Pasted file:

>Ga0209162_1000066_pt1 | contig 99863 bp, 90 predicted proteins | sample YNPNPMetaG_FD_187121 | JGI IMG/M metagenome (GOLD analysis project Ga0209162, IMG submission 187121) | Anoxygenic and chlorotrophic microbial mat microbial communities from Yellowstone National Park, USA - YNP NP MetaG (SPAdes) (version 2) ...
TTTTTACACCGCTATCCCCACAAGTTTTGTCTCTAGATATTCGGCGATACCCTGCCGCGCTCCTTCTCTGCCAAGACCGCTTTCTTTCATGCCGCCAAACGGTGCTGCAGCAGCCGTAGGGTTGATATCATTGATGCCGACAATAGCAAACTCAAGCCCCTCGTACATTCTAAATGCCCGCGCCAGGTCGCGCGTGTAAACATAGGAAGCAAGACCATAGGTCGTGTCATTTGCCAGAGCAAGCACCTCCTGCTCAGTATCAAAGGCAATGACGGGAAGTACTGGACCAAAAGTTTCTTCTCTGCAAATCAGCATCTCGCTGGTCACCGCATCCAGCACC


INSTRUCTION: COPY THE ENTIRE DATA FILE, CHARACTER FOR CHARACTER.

>Ga0209162_1000066_pt1 | contig 99863 bp, 90 predicted proteins | sample YNPNPMetaG_FD_187121 | JGI IMG/M metagenome (GOLD analysis project Ga0209162, IMG submission 187121) | Anoxygenic and chlorotrophic microbial mat microbial communities from Yellowstone National Park, USA - YNP NP MetaG (SPAdes) (version 2) ...
TTTTTACACCGCTATCCCCACAAGTTTTGTCTCTAGATATTCGGCGATACCCTGCCGCGCTCCTTCTCTGCCAAGACCGCTTTCTTTCATGCCGCCAAACGGTGCTGCAGCAGCCGTAGGGTTGATATCATTGATGCCGACAATAGCAAACTCAAGCCCCTCGTACATTCTAAATGCCCGCGCCAGGTCGCGCGTGTAAACATAGGAAGCAAGACCATAGGTCGTGTCATTTGCCAGAGCAAGCACCTCCTGCTCAGTATCAAAGGCAATGACGGGAAGTACTGGACCAAAAGTTTCTTCTCTGCAAATCAGCATCTCGCTGGTCACCGCATCCAGCACC